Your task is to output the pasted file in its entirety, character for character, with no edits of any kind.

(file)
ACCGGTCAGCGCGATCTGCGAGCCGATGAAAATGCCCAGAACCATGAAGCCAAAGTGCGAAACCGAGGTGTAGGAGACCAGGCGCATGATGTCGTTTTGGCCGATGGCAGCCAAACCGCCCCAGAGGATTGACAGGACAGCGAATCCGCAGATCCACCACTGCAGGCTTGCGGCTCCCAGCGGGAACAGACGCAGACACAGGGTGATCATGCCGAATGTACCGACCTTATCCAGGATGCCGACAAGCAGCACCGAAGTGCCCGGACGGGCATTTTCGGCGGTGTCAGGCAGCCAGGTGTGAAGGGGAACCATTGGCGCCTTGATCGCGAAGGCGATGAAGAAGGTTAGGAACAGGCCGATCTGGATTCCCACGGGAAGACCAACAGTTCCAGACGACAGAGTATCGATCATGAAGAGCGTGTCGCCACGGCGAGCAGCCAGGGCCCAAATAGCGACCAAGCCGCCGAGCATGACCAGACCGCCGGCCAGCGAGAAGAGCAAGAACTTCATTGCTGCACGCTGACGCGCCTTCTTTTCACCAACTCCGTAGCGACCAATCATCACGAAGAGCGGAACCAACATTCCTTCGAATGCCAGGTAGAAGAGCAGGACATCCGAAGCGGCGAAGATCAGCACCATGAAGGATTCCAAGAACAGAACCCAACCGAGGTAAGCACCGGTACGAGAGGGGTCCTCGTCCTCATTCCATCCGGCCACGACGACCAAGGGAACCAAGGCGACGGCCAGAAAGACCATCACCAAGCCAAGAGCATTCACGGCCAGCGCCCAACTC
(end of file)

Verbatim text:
ACCGGTCAGCGCGATCTGCGAGCCGATGAAAATGCCCAGAACCATGAAGCCAAAGTGCGAAACCGAGGTGTAGGAGACCAGGCGCATGATGTCGTTTTGGCCGATGGCAGCCAAACCGCCCCAGAGGATTGACAGGACAGCGAATCCGCAGATCCACCACTGCAGGCTTGCGGCTCCCAGCGGGAACAGACGCAGACACAGGGTGATCATGCCGAATGTACCGACCTTATCCAGGATGCCGACAAGCAGCACCGAAGTGCCCGGACGGGCATTTTCGGCGGTGTCAGGCAGCCAGGTGTGAAGGGGAACCATTGGCGCCTTGATCGCGAAGGCGATGAAGAAGGTTAGGAACAGGCCGATCTGGATTCCCACGGGAAGACCAACAGTTCCAGACGACAGAGTATCGATCATGAAGAGCGTGTCGCCACGGCGAGCAGCCAGGGCCCAAATAGCGACCAAGCCGCCGAGCATGACCAGACCGCCGGCCAGCGAGAAGAGCAAGAACTTCATTGCTGCACGCTGACGCGCCTTCTTTTCACCAACTCCGTAGCGACCAATCATCACGAAGAGCGGAACCAACATTCCTTCGAATGCCAGGTAGAAGAGCAGGACATCCGAAGCGGCGAAGATCAGCACCATGAAGGATTCCAAGAACAGAACCCAACCGAGGTAAGCACCGGTACGAGAGGGGTCCTCGTCCTCATTCCATCCGGCCACGACGACCAAGGGAACCAAGGCGACGGCCAGAAAGACCATCACCAAGCCAAGAGCATTCACGGCCAGCGCCCAACTC